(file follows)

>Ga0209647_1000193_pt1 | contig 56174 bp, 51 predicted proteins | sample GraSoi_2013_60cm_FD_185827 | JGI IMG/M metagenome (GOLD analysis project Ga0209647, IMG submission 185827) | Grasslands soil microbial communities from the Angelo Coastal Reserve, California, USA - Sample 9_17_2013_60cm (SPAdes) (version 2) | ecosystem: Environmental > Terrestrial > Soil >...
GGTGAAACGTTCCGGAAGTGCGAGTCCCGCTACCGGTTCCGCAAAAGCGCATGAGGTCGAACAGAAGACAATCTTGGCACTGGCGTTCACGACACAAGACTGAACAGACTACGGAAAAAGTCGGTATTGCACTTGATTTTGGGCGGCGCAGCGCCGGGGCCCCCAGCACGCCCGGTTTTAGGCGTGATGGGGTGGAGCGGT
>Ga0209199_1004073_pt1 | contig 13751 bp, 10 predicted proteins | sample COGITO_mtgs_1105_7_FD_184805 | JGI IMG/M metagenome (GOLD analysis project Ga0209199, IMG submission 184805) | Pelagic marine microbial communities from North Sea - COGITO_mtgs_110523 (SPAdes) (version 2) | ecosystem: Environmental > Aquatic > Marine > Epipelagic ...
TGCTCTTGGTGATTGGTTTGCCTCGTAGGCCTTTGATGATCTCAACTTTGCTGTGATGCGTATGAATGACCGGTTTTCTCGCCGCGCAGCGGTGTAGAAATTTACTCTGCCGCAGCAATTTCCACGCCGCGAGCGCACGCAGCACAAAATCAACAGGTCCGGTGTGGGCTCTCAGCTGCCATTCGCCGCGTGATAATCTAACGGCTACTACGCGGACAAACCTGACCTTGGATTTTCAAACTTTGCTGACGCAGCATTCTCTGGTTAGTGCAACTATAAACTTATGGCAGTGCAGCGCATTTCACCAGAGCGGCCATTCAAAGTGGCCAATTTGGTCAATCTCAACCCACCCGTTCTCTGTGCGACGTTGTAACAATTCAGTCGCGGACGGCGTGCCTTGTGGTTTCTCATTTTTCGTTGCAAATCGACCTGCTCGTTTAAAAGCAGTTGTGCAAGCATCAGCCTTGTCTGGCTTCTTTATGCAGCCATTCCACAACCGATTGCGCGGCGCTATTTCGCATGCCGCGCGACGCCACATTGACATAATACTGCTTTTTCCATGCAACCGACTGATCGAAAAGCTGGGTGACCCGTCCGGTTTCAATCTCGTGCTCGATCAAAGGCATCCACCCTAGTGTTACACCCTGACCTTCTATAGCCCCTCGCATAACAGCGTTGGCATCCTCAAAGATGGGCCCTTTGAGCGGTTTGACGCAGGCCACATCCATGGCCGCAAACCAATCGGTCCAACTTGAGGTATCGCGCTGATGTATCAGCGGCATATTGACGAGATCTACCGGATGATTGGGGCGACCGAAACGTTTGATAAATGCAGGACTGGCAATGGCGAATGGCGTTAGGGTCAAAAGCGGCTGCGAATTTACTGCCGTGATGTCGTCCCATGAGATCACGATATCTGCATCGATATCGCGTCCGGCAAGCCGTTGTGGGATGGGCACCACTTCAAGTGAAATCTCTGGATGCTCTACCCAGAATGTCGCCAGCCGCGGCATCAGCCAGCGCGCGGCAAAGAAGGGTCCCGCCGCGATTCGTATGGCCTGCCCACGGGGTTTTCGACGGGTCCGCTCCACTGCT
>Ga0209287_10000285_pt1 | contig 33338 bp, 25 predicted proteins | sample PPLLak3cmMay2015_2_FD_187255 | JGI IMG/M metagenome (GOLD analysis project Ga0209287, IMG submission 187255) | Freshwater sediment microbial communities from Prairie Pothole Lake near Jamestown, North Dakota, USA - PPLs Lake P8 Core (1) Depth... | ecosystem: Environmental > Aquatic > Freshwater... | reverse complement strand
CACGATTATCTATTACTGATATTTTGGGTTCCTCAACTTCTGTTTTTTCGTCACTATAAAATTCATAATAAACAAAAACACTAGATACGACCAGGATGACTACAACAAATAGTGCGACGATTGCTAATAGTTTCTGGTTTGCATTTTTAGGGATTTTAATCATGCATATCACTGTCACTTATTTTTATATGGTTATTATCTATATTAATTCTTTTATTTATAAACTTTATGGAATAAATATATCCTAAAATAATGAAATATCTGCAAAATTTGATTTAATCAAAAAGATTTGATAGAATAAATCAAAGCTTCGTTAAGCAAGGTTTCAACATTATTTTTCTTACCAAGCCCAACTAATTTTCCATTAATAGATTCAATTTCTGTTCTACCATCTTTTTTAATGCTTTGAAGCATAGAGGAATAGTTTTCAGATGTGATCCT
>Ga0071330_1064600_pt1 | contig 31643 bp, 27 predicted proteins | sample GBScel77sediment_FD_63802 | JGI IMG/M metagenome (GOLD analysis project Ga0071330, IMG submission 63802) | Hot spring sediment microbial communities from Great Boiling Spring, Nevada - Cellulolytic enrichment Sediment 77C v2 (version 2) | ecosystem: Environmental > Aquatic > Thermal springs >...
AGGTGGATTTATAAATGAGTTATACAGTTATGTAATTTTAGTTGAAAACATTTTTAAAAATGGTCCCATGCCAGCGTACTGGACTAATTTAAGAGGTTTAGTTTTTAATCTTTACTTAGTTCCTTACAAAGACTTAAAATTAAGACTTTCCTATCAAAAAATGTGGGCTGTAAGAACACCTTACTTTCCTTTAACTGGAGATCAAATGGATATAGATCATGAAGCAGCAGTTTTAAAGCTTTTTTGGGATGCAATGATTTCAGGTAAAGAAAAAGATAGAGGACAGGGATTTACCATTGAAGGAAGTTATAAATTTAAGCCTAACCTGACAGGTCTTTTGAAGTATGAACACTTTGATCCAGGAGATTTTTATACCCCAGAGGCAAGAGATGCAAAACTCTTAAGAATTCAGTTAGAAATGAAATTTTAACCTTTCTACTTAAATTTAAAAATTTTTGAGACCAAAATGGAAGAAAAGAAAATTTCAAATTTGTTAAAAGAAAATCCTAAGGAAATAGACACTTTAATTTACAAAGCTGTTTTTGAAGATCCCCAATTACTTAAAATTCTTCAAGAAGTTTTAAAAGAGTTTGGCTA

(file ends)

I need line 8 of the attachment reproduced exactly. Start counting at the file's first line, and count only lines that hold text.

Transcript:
AGGTGGATTTATAAATGAGTTATACAGTTATGTAATTTTAGTTGAAAACATTTTTAAAAATGGTCCCATGCCAGCGTACTGGACTAATTTAAGAGGTTTAGTTTTTAATCTTTACTTAGTTCCTTACAAAGACTTAAAATTAAGACTTTCCTATCAAAAAATGTGGGCTGTAAGAACACCTTACTTTCCTTTAACTGGAGATCAAATGGATATAGATCATGAAGCAGCAGTTTTAAAGCTTTTTTGGGATGCAATGATTTCAGGTAAAGAAAAAGATAGAGGACAGGGATTTACCATTGAAGGAAGTTATAAATTTAAGCCTAACCTGACAGGTCTTTTGAAGTATGAACACTTTGATCCAGGAGATTTTTATACCCCAGAGGCAAGAGATGCAAAACTCTTAAGAATTCAGTTAGAAATGAAATTTTAACCTTTCTACTTAAATTTAAAAATTTTTGAGACCAAAATGGAAGAAAAGAAAATTTCAAATTTGTTAAAAGAAAATCCTAAGGAAATAGACACTTTAATTTACAAAGCTGTTTTTGAAGATCCCCAATTACTTAAAATTCTTCAAGAAGTTTTAAAAGAGTTTGGCTA